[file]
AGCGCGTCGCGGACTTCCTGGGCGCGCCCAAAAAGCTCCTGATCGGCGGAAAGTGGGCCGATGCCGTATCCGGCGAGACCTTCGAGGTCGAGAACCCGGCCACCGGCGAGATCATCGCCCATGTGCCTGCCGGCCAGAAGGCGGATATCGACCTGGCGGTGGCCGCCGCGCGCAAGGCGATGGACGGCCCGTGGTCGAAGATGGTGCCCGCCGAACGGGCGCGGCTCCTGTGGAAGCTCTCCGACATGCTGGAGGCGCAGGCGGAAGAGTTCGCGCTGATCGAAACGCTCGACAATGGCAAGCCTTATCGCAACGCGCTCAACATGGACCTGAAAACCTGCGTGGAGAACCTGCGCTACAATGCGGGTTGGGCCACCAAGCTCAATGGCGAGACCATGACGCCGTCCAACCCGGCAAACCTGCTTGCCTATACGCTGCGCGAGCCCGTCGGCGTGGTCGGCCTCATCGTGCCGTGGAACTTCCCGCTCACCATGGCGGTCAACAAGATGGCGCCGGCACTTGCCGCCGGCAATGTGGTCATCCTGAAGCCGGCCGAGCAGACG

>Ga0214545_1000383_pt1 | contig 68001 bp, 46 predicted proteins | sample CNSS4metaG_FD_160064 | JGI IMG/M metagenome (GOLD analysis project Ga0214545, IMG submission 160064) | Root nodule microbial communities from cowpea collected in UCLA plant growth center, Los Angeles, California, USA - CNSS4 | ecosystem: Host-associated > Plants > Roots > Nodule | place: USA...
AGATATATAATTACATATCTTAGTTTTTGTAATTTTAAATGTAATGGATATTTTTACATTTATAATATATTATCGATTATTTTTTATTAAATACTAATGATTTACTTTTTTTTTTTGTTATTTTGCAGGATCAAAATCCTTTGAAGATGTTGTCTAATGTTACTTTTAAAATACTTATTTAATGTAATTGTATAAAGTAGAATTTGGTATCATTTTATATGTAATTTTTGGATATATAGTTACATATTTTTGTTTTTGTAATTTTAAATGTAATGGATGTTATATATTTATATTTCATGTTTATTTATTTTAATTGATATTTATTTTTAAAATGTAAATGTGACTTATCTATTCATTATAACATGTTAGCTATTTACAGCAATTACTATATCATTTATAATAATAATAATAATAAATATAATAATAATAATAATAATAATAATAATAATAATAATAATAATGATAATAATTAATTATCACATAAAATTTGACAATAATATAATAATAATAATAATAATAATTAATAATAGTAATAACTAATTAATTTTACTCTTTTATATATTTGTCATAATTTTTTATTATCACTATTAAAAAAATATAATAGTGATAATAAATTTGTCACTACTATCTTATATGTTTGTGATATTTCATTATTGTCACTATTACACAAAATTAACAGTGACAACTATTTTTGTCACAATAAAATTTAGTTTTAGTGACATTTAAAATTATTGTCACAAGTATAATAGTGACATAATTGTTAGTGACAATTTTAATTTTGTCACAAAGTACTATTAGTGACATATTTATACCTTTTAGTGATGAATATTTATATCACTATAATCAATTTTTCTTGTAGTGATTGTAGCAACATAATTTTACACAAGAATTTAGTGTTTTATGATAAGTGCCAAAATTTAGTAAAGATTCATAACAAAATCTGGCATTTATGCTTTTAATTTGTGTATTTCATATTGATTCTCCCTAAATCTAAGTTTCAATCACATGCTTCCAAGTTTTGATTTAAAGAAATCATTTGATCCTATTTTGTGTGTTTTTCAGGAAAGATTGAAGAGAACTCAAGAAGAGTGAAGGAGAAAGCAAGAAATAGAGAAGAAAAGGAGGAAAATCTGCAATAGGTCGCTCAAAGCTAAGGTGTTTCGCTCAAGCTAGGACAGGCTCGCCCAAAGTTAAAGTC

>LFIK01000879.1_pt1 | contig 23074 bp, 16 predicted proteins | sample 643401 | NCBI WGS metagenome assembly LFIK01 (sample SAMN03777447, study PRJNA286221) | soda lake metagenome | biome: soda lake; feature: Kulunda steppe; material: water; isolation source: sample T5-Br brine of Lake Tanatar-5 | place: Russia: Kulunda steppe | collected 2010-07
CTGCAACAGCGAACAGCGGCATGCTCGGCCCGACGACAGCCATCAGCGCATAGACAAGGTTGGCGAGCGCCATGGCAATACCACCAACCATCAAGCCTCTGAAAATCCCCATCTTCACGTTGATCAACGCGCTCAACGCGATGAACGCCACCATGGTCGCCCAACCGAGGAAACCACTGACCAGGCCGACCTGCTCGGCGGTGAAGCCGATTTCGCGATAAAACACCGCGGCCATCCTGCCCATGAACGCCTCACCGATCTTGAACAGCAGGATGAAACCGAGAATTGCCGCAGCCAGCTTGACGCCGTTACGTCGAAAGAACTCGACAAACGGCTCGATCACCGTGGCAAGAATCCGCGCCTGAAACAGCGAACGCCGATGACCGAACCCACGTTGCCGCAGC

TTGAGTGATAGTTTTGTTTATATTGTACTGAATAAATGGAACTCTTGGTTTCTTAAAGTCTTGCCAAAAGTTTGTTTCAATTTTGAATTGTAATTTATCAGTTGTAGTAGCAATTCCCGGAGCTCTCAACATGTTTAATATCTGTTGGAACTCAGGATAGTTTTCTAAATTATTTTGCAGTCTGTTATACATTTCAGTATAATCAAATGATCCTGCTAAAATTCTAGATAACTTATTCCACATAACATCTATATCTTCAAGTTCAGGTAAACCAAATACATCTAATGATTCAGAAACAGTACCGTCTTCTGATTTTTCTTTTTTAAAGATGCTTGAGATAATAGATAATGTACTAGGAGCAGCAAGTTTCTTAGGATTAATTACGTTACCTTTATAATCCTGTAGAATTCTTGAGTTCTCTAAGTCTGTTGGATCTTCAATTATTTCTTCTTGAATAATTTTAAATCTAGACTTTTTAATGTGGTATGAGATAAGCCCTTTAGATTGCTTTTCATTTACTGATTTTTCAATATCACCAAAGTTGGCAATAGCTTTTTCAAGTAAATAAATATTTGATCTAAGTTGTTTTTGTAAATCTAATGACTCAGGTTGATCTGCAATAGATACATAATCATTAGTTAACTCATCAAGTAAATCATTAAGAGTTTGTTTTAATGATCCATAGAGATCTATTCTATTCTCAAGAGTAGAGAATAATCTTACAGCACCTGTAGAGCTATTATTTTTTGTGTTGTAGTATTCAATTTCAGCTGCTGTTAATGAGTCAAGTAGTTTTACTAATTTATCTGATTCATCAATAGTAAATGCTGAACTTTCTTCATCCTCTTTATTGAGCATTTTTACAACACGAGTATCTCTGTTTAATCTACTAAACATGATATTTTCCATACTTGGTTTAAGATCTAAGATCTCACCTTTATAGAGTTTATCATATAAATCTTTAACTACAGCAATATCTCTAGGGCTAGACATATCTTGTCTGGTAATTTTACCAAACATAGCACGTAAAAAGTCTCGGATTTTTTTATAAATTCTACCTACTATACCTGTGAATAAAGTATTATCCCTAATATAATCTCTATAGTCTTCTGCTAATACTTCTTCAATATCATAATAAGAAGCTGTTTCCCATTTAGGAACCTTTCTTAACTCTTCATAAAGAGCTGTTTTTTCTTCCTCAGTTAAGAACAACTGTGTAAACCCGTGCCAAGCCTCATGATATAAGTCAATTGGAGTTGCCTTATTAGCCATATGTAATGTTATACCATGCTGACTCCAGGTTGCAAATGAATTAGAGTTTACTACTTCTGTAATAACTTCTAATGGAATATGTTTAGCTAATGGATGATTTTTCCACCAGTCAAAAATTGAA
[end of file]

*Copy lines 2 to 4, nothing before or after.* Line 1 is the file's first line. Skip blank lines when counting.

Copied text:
>Ga0214545_1000383_pt1 | contig 68001 bp, 46 predicted proteins | sample CNSS4metaG_FD_160064 | JGI IMG/M metagenome (GOLD analysis project Ga0214545, IMG submission 160064) | Root nodule microbial communities from cowpea collected in UCLA plant growth center, Los Angeles, California, USA - CNSS4 | ecosystem: Host-associated > Plants > Roots > Nodule | place: USA...
AGATATATAATTACATATCTTAGTTTTTGTAATTTTAAATGTAATGGATATTTTTACATTTATAATATATTATCGATTATTTTTTATTAAATACTAATGATTTACTTTTTTTTTTTGTTATTTTGCAGGATCAAAATCCTTTGAAGATGTTGTCTAATGTTACTTTTAAAATACTTATTTAATGTAATTGTATAAAGTAGAATTTGGTATCATTTTATATGTAATTTTTGGATATATAGTTACATATTTTTGTTTTTGTAATTTTAAATGTAATGGATGTTATATATTTATATTTCATGTTTATTTATTTTAATTGATATTTATTTTTAAAATGTAAATGTGACTTATCTATTCATTATAACATGTTAGCTATTTACAGCAATTACTATATCATTTATAATAATAATAATAATAAATATAATAATAATAATAATAATAATAATAATAATAATAATAATAATGATAATAATTAATTATCACATAAAATTTGACAATAATATAATAATAATAATAATAATAATTAATAATAGTAATAACTAATTAATTTTACTCTTTTATATATTTGTCATAATTTTTTATTATCACTATTAAAAAAATATAATAGTGATAATAAATTTGTCACTACTATCTTATATGTTTGTGATATTTCATTATTGTCACTATTACACAAAATTAACAGTGACAACTATTTTTGTCACAATAAAATTTAGTTTTAGTGACATTTAAAATTATTGTCACAAGTATAATAGTGACATAATTGTTAGTGACAATTTTAATTTTGTCACAAAGTACTATTAGTGACATATTTATACCTTTTAGTGATGAATATTTATATCACTATAATCAATTTTTCTTGTAGTGATTGTAGCAACATAATTTTACACAAGAATTTAGTGTTTTATGATAAGTGCCAAAATTTAGTAAAGATTCATAACAAAATCTGGCATTTATGCTTTTAATTTGTGTATTTCATATTGATTCTCCCTAAATCTAAGTTTCAATCACATGCTTCCAAGTTTTGATTTAAAGAAATCATTTGATCCTATTTTGTGTGTTTTTCAGGAAAGATTGAAGAGAACTCAAGAAGAGTGAAGGAGAAAGCAAGAAATAGAGAAGAAAAGGAGGAAAATCTGCAATAGGTCGCTCAAAGCTAAGGTGTTTCGCTCAAGCTAGGACAGGCTCGCCCAAAGTTAAAGTC

>LFIK01000879.1_pt1 | contig 23074 bp, 16 predicted proteins | sample 643401 | NCBI WGS metagenome assembly LFIK01 (sample SAMN03777447, study PRJNA286221) | soda lake metagenome | biome: soda lake; feature: Kulunda steppe; material: water; isolation source: sample T5-Br brine of Lake Tanatar-5 | place: Russia: Kulunda steppe | collected 2010-07